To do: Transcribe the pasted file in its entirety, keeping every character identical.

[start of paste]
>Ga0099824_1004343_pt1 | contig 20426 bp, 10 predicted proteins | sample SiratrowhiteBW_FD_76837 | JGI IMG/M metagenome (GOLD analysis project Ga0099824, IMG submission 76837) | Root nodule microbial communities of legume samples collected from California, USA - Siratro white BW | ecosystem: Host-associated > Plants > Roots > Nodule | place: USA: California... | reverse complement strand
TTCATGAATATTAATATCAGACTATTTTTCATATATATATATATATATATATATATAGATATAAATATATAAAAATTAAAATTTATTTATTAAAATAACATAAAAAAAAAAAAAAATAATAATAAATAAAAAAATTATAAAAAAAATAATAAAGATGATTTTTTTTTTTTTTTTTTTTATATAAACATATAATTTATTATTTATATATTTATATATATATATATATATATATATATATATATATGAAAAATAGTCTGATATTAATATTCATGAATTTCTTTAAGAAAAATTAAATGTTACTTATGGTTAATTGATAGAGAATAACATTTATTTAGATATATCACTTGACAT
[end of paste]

>Ga0099824_1004343_pt1 | contig 20426 bp, 10 predicted proteins | sample SiratrowhiteBW_FD_76837 | JGI IMG/M metagenome (GOLD analysis project Ga0099824, IMG submission 76837) | Root nodule microbial communities of legume samples collected from California, USA - Siratro white BW | ecosystem: Host-associated > Plants > Roots > Nodule | place: USA: California... | reverse complement strand
TTCATGAATATTAATATCAGACTATTTTTCATATATATATATATATATATATATATAGATATAAATATATAAAAATTAAAATTTATTTATTAAAATAACATAAAAAAAAAAAAAAATAATAATAAATAAAAAAATTATAAAAAAAATAATAAAGATGATTTTTTTTTTTTTTTTTTTTATATAAACATATAATTTATTATTTATATATTTATATATATATATATATATATATATATATATATATGAAAAATAGTCTGATATTAATATTCATGAATTTCTTTAAGAAAAATTAAATGTTACTTATGGTTAATTGATAGAGAATAACATTTATTTAGATATATCACTTGACAT